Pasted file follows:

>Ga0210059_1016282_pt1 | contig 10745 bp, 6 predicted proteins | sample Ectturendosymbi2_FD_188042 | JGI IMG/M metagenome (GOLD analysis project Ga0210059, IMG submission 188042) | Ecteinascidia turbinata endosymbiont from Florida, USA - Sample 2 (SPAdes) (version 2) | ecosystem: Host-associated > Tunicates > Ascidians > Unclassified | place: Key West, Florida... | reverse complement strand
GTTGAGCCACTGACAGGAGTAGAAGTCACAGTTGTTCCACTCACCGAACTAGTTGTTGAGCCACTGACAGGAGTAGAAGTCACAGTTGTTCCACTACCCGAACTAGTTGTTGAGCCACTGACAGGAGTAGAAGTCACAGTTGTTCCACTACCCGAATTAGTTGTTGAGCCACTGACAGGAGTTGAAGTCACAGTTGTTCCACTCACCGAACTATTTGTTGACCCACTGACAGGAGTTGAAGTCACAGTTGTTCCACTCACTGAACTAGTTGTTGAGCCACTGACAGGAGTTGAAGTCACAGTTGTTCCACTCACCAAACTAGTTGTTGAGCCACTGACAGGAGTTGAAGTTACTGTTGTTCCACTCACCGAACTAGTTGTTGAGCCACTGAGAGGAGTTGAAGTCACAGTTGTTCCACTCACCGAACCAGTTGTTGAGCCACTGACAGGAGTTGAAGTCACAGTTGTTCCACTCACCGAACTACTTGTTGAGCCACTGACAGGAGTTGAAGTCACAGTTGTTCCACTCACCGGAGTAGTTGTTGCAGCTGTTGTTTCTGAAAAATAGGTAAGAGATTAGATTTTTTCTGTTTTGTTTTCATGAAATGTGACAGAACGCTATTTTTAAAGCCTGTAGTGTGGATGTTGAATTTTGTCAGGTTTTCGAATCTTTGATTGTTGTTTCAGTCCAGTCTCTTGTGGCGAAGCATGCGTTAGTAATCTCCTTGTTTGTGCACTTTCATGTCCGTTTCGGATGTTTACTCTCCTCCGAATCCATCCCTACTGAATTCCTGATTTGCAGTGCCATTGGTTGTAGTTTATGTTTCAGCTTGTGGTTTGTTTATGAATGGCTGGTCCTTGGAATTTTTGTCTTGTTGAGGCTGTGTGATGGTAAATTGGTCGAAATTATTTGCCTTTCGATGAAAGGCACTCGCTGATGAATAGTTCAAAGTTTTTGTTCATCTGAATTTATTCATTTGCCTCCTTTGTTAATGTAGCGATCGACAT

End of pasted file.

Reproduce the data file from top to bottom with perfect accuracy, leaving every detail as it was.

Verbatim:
>Ga0210059_1016282_pt1 | contig 10745 bp, 6 predicted proteins | sample Ectturendosymbi2_FD_188042 | JGI IMG/M metagenome (GOLD analysis project Ga0210059, IMG submission 188042) | Ecteinascidia turbinata endosymbiont from Florida, USA - Sample 2 (SPAdes) (version 2) | ecosystem: Host-associated > Tunicates > Ascidians > Unclassified | place: Key West, Florida... | reverse complement strand
GTTGAGCCACTGACAGGAGTAGAAGTCACAGTTGTTCCACTCACCGAACTAGTTGTTGAGCCACTGACAGGAGTAGAAGTCACAGTTGTTCCACTACCCGAACTAGTTGTTGAGCCACTGACAGGAGTAGAAGTCACAGTTGTTCCACTACCCGAATTAGTTGTTGAGCCACTGACAGGAGTTGAAGTCACAGTTGTTCCACTCACCGAACTATTTGTTGACCCACTGACAGGAGTTGAAGTCACAGTTGTTCCACTCACTGAACTAGTTGTTGAGCCACTGACAGGAGTTGAAGTCACAGTTGTTCCACTCACCAAACTAGTTGTTGAGCCACTGACAGGAGTTGAAGTTACTGTTGTTCCACTCACCGAACTAGTTGTTGAGCCACTGAGAGGAGTTGAAGTCACAGTTGTTCCACTCACCGAACCAGTTGTTGAGCCACTGACAGGAGTTGAAGTCACAGTTGTTCCACTCACCGAACTACTTGTTGAGCCACTGACAGGAGTTGAAGTCACAGTTGTTCCACTCACCGGAGTAGTTGTTGCAGCTGTTGTTTCTGAAAAATAGGTAAGAGATTAGATTTTTTCTGTTTTGTTTTCATGAAATGTGACAGAACGCTATTTTTAAAGCCTGTAGTGTGGATGTTGAATTTTGTCAGGTTTTCGAATCTTTGATTGTTGTTTCAGTCCAGTCTCTTGTGGCGAAGCATGCGTTAGTAATCTCCTTGTTTGTGCACTTTCATGTCCGTTTCGGATGTTTACTCTCCTCCGAATCCATCCCTACTGAATTCCTGATTTGCAGTGCCATTGGTTGTAGTTTATGTTTCAGCTTGTGGTTTGTTTATGAATGGCTGGTCCTTGGAATTTTTGTCTTGTTGAGGCTGTGTGATGGTAAATTGGTCGAAATTATTTGCCTTTCGATGAAAGGCACTCGCTGATGAATAGTTCAAAGTTTTTGTTCATCTGAATTTATTCATTTGCCTCCTTTGTTAATGTAGCGATCGACAT